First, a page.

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Not all movies were filmed in widescreen format. There are many ratios. I am sure others can list most common ones.


Also not all movies are available in original format. What TCM shows depends on what a film's owners can or will make available.


Edited by: SansFin on Sep 9, 2010 6:46 AM

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Letterbox is only used when a film has an aspect ratio wider than the shape of the TV screen.


The vast majority of films worldwide prior to 1953 are in either 1:33:1 or 1:37:1, the latter called academy ratio, the standard of all Hollywood films throughout the 30s and 40s. There are some exceptions, like Raoul Walsh's The Big Trail, made on a 70mm widescreen process at Fox called Grandeur, but widescreen did not take off until 1953 when Fox released The Robe, the very first CinemaScope feature.


At this point, Hollywood begins shooting films in a variety of anamorphic processes which compress a wide image onto the standard 35mm frame, special film types like VistaVision, or shooting open matte, using the full 35mm frame shape and matting the picture to a specified ratio (usually 1:85:1.) 1:85:1 becomes something of a "standard" aspect ratio but there really is no conventional standard to shoot a film in today. Even academy ratio is still used to this day - many of Jean-Luc Godard's films over the last 30 years or Gus Van Sant's Elephant (2003) and Paranoid Park (2007) are a few examples.


The television screen was originally designed back in the 1920s with the shape of 35mm film in mind. It was actually the rising popularity of television in the late 40s/early 50s that prompted Hollywood to go widescreen, offering a presentation television could not. The favoring of letterboxing films for TV screens began in the 1980s when the home video company Criterion began releasing laserdiscs of widescreen films in their native aspect ratio rather than cropping or using pan & scan. This tradition became the favored method of viewing films by cinephiles at home. Television stations would not letterbox widescreen films until TCM came around in 1994. Today even that's a rare case. Of course, now we have HDTVs, with a shape of 1:78:1, which has created a host of problems for showing a variety of films (now not only do we still have pan & scan...we have tilt & scan!...wonderful!)

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Welcome to the boards. TCM is certainly the place to go to see films in their original aspect ratio (OAR). TCM's programmer has made it clear that they always request films that way and about 99% of the time the the version shown on TCM is in the OAR.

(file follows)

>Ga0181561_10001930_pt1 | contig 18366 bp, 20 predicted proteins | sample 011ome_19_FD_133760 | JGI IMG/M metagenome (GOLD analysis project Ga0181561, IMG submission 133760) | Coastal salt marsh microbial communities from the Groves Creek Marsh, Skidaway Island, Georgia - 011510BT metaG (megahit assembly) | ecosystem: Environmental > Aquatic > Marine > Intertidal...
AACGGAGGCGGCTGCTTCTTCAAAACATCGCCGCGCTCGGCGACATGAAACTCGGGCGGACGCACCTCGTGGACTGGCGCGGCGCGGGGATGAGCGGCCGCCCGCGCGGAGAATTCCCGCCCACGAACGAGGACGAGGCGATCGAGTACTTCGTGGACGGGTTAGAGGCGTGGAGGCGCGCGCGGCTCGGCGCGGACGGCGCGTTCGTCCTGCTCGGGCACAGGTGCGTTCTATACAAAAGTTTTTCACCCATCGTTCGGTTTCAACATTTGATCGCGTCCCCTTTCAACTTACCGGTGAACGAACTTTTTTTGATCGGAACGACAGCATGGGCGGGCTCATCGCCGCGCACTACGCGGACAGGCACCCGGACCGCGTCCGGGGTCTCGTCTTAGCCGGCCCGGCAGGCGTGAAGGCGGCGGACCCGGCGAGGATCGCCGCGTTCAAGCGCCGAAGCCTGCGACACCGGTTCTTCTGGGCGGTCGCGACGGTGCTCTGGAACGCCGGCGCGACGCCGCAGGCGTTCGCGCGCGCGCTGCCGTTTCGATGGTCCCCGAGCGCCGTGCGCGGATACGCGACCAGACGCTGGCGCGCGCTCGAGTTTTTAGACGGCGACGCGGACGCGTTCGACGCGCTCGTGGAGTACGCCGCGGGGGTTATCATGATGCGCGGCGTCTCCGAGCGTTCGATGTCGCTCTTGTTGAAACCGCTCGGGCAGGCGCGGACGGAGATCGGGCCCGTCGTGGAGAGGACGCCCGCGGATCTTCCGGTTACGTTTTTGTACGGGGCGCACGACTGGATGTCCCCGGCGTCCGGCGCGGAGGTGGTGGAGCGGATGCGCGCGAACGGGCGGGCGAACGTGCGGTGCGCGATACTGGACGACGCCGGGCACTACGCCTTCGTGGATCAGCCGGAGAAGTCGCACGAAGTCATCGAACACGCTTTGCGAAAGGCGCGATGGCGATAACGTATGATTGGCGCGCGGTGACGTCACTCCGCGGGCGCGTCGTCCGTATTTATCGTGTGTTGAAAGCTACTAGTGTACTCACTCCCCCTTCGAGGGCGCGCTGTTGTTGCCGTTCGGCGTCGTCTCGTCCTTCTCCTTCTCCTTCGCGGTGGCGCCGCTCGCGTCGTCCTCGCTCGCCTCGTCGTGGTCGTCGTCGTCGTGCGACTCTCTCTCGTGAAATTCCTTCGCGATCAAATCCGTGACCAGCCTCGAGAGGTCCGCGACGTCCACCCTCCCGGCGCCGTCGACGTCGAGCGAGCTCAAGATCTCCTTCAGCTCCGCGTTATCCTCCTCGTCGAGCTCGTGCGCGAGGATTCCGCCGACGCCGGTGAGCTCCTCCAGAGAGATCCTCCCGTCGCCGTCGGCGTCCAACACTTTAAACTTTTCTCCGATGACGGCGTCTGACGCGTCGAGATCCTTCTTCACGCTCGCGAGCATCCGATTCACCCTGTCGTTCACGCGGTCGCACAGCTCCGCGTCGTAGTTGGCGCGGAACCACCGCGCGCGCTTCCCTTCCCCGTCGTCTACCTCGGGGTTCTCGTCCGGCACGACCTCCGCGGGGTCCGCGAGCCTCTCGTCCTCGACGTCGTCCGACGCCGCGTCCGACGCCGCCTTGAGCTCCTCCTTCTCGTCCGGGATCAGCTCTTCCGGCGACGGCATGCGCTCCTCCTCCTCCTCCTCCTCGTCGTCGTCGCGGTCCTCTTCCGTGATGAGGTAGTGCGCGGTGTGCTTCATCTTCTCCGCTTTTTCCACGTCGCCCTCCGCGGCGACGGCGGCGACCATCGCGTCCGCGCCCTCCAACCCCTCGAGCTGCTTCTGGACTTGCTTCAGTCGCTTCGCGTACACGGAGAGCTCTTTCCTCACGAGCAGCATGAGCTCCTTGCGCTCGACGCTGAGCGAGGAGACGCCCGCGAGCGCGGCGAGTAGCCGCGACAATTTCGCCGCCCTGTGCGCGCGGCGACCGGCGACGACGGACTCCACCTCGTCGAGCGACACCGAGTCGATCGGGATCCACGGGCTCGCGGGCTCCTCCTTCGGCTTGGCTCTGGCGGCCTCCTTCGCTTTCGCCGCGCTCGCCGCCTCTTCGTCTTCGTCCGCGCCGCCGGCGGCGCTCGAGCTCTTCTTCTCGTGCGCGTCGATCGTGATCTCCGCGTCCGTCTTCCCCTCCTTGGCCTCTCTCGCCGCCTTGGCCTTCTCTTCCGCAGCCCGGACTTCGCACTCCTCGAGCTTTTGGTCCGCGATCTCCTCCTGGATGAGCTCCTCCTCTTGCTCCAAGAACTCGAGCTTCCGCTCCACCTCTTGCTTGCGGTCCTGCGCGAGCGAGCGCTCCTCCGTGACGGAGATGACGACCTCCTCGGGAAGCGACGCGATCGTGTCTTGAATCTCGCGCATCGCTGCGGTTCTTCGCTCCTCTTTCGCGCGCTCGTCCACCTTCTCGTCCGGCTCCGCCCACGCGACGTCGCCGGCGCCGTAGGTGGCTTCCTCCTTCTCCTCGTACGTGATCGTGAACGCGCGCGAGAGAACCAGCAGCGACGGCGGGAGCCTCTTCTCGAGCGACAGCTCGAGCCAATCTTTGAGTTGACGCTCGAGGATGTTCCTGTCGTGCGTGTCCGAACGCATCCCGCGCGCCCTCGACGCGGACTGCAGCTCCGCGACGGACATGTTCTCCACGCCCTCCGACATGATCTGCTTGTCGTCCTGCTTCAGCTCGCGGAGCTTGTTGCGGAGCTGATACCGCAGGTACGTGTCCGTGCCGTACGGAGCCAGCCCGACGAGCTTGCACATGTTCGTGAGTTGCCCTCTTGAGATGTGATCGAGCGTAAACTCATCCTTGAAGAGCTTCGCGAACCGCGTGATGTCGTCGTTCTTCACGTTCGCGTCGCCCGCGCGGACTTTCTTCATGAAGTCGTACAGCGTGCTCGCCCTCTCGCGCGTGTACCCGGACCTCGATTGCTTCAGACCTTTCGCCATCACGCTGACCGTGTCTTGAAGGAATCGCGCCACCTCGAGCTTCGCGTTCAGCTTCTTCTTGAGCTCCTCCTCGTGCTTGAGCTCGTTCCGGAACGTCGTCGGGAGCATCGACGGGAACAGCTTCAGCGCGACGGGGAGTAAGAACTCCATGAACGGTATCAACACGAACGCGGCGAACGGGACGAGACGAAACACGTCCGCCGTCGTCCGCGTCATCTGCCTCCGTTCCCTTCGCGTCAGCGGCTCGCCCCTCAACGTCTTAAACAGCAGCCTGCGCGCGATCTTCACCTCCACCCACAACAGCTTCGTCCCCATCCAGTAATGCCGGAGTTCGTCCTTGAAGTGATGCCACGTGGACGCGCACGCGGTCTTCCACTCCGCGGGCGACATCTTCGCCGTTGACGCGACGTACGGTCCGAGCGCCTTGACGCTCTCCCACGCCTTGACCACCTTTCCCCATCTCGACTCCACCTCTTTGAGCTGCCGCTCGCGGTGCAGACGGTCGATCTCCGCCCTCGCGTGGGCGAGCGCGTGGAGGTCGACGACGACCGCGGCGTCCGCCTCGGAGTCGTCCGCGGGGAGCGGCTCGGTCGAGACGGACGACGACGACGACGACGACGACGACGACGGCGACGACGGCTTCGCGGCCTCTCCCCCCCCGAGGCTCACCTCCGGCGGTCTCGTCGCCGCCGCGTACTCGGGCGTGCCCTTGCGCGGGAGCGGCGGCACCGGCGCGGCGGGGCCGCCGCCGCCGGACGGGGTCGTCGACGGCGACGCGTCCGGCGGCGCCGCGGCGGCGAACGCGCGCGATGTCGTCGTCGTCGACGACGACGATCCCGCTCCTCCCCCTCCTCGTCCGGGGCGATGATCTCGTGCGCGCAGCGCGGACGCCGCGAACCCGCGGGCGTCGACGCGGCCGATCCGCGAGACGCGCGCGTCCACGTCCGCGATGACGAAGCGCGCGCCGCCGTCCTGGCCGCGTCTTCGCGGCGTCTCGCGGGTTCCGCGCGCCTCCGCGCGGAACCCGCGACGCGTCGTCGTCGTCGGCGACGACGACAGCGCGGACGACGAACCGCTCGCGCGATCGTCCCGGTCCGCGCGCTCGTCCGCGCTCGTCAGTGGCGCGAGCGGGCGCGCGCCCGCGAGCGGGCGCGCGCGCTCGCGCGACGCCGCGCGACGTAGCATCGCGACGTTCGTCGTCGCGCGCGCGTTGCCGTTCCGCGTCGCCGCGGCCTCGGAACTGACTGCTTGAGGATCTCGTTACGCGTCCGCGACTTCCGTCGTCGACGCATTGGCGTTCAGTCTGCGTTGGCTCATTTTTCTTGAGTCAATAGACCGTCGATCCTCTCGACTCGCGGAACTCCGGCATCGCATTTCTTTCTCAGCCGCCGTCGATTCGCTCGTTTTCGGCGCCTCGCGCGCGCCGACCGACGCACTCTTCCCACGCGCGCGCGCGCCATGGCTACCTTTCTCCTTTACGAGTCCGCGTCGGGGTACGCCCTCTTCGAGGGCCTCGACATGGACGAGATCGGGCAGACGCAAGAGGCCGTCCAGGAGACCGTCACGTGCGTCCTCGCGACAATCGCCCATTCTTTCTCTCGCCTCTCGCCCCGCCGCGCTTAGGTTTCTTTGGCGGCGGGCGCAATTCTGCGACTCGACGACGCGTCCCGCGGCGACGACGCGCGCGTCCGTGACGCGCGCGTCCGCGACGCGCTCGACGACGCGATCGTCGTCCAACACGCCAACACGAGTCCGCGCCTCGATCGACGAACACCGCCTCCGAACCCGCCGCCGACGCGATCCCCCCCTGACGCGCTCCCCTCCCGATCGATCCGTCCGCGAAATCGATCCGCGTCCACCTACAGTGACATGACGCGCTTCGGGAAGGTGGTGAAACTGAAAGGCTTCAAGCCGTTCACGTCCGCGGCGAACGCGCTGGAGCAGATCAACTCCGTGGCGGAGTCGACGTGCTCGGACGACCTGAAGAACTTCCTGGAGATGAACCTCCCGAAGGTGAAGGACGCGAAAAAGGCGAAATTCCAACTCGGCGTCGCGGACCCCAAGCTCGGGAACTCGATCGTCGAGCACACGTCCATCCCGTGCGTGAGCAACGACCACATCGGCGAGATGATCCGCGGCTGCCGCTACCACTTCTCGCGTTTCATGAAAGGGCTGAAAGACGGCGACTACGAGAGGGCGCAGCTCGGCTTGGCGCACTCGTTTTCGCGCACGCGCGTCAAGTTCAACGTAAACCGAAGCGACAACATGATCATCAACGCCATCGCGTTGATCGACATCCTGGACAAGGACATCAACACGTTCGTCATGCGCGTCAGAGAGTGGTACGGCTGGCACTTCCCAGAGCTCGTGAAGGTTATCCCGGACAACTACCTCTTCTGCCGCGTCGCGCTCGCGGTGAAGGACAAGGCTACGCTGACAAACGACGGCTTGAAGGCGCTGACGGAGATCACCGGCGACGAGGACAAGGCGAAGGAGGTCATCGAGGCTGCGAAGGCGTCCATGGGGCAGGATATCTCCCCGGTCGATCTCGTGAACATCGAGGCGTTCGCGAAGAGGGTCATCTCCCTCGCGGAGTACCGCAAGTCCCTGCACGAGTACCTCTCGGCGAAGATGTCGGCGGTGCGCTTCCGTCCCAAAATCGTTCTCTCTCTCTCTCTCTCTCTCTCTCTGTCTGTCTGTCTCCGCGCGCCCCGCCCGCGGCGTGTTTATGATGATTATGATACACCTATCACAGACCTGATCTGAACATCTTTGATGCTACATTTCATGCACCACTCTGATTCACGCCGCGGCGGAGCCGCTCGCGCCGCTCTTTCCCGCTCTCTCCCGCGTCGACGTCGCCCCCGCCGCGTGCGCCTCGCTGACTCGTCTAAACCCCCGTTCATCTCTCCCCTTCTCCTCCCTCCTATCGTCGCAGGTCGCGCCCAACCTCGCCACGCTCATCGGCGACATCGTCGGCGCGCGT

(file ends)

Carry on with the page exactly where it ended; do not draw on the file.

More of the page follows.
On occasion, TCM may have to show a film in a full-screen or pan & scan version, but that's usually do to either an error on the distributor's part or for some reason an OAR version isn't available. People complain when that happens, but it's something TCM can't control and will keep working on to get an OAR copy for future showings.

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JonasEB wrote: "Television stations would not letterbox widescreen films until TCM came around in 1994."


The original AMC network screened widescreen movies in the widescreen format as early as 1992. That original AMC is long gone.


Here are a few AMC widescreen movie showings that I transferred from videotape to DVD in 2007:


SPARTACUS (WS) (AMC, 3/20/92, 751)

PEYTON PLACE (WS) (AMC, 3/93, 846)

THE FLY (WS) (AMC, 10/31/96, 1213)


KRONOS (WS) (AMC, 2/15/97)








THE BIG TRAIL (WS) (AMC, 4/27/01)


These are thought to be other AMC widescreen movie showings that I didn?t transfer from videotape to DVD:


THE SEVEN YEAR ITCH (WS) (37, 2/98, 1410)

THE GREEN BERETS (WS) (37, 7/98, 1486)



All these original videotapes have been recycled.


Photos depicting the Spartacus widescreen showing of March 20, 1992 are posted here:




Edited by: talkietime on Sep 12, 2010 5:08 PM

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AMC, rather late in their pre-commercial break peiod would show newer films full-frame in prime-time & repeat them in widescreen after midnight. I recall them showing RAIDERS OF THE LOST ARK this way. There were others, but I'm just not recalling the titles right now.

And they also showed several other Hammer films (in addition to what was listed above) in their widescreen versions... CURSE OF FRANKENSTEIN I definitely recall being shown that way.

Speaking of that last title, it should be noted that not all WS were filmed with any kind of anamorphic process. Some were filmed Academy Ratio with the intention of being projected with the top and bottom of the image being masked off. If you see a full-screen version of most Hammer films, for instance, you're not seeing less info on thge sides than intended, you're seeing more info on the top and bottom.

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When Encore shows Touch of Evil, they show the open matte version which looks more appropriate than the 1.85:1 release on DVD. Hopefully when Universal gives it the eventual Blu-ray it's kept open matte.


I didn't know AMC ever showed films letterboxed. I never got to experience the old AMC, my interest in movies started to grow the year AMC changed, 2002, or so I've read. I only watched one film on the channel and it made me swear off movies with commercial interruption for life.

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